By 2005, the M4 was the primary weapon for all forward-deployed Army forces. By 2015, the M4 was designated the primary weapon for the U.S. Marine Corps and is now in service around the globe. The closest civilian version of the M4 available from Colt is probably the LE 6920 series. At $1,099 each, they are not exactly cheap. Would its replica be reliable and accurate enough to make the 22 LR a good training tool for the real thing?
The replica M4 built by Carl Walther under exclusive license from Colt Manufacturing costs as little as $300 at CDNN. A shooter can buy a lot of 22 LR ammo for the $800 difference! This blowback, semi-auto rifle has a 16.2-inch barrel, weighs 6 pounds, and comes with a 30-round magazine. Additional magazines are available for $30. An almost exact look-alike to the M4, the Colt has a round polymer handguard, a Picatinny flattop, finger-groove pistol grip, and collapsible buttstock. The Colt even has the M203 barrel contour and bayonet lug.
The bolt handle is at the rear of the receiver like a standard M4. The dust cover opens but did not stay closed on our example. The magazine release functions identically to an M4’s. The two-position 180-degree safety lever is positive, with Fire clearly marked to the rear. The black-anodized aluminum receiver is similar but not precisely the same as a M4. Only the rear pin comes out when you want to field-strip the firearm. To remove the rear pin, you must loosen the flash hider to relieve tension on the rear pin. Once you remove the rear pin, proceed to split open the receiver and clean the bolt.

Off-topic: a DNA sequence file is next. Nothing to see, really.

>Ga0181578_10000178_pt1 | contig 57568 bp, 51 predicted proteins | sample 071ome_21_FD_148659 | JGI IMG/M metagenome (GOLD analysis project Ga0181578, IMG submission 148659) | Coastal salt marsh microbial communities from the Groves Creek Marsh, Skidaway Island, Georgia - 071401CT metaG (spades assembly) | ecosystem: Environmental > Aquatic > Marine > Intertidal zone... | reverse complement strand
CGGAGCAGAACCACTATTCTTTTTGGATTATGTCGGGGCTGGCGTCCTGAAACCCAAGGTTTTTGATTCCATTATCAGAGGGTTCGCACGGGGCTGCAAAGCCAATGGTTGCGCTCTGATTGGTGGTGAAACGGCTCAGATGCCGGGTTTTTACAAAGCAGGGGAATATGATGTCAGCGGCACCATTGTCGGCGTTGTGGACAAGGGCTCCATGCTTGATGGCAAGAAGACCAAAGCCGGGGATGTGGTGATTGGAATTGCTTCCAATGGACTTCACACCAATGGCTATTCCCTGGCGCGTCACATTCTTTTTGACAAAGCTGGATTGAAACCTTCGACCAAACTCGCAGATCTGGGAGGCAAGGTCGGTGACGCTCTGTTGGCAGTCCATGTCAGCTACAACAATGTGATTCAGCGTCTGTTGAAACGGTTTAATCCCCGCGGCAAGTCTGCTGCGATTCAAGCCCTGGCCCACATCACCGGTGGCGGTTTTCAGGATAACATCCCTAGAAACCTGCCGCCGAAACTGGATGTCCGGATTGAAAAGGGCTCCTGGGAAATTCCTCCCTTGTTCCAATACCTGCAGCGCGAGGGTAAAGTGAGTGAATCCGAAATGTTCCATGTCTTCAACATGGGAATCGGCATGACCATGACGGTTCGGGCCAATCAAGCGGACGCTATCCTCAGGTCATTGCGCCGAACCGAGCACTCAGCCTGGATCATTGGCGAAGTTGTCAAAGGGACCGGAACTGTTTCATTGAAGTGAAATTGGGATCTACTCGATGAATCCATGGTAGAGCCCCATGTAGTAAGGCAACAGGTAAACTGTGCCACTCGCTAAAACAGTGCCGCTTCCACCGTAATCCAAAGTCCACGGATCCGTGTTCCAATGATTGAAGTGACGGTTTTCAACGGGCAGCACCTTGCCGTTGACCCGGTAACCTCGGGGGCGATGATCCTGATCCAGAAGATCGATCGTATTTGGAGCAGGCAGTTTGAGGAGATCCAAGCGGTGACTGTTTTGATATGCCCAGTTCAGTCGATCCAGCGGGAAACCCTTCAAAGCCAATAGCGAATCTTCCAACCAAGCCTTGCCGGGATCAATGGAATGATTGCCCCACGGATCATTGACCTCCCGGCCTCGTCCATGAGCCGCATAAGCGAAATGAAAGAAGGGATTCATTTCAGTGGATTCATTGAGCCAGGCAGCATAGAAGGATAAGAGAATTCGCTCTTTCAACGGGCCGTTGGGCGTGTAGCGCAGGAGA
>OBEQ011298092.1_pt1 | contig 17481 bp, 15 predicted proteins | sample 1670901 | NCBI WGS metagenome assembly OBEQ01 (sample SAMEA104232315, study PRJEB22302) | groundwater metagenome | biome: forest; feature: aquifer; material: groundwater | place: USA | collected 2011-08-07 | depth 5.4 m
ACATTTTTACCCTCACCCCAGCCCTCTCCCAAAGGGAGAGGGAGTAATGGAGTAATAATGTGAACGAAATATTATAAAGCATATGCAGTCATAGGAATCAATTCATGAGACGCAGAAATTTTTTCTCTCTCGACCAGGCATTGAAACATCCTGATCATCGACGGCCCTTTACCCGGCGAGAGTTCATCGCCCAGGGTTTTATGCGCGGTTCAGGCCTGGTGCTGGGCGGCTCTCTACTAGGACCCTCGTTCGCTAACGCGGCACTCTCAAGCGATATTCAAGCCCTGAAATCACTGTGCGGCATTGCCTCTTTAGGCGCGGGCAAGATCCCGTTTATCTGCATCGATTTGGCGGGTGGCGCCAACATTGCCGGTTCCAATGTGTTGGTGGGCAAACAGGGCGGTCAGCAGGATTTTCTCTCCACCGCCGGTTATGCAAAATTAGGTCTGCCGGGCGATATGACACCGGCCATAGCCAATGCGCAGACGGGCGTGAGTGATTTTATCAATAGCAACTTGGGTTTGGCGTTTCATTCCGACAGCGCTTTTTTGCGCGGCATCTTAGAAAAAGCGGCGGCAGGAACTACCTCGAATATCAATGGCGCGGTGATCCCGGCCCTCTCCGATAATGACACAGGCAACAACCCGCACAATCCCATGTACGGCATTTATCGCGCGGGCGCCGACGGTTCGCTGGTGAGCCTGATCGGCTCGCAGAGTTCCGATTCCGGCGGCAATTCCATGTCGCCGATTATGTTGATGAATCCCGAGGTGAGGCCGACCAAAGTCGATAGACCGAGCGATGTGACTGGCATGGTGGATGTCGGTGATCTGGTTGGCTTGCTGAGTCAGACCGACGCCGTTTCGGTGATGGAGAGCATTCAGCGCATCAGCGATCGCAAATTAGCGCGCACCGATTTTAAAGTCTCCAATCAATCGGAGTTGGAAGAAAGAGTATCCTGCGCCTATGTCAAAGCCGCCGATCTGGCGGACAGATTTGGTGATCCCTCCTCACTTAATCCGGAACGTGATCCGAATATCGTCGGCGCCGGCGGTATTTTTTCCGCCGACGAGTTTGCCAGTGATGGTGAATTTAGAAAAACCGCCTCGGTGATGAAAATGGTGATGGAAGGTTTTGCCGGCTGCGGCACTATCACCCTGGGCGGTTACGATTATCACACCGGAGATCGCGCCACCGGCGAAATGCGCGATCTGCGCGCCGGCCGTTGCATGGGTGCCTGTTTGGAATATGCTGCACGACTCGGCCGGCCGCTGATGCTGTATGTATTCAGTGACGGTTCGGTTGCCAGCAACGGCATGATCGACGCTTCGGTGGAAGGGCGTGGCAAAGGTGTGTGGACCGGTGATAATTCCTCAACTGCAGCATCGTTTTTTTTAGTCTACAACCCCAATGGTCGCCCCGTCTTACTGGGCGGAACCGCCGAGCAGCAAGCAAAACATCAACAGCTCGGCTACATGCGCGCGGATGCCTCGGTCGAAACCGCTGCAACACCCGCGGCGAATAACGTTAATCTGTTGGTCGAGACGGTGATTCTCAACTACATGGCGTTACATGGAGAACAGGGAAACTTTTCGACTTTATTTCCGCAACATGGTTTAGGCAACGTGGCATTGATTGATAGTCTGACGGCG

Use a bore rope or flexible rod to clean the barrel from the breech end of the rifle. We recommend that you watch the video on field-stripping, cleaning, and adjustments created by Walther for a good overview. Other differences in the receiver include a non-functioning bolt release and forward-assist controls. The Colt’s carrying handle is standard M4 and securely fastens to the top rail. The sights are also standard M4 issue. The triangular framed front sight is well protected and can be adjusted for elevation. The rear sight is well protected and includes a peep sight with large and small apertures. The rear sight is adjustable for both elevation and windage. The two-stage trigger had light take up, average release, and moderate overtravel. The trigger was a little heavy, averaging 8.4 pounds, but it did not seem to affect practical accuracy.
Most of the testing panel felt very familiar with the Colt/Walther. Even the one tester with minimal AR experience found the controls very intuitive. All the testers thought that the Colt looked very realistic. They particularly thought having the “rampant Colt” trademark stamped on the receiver was a nice touch. ARs have become so commonplace that nobody really noticed yet another one on the firing line.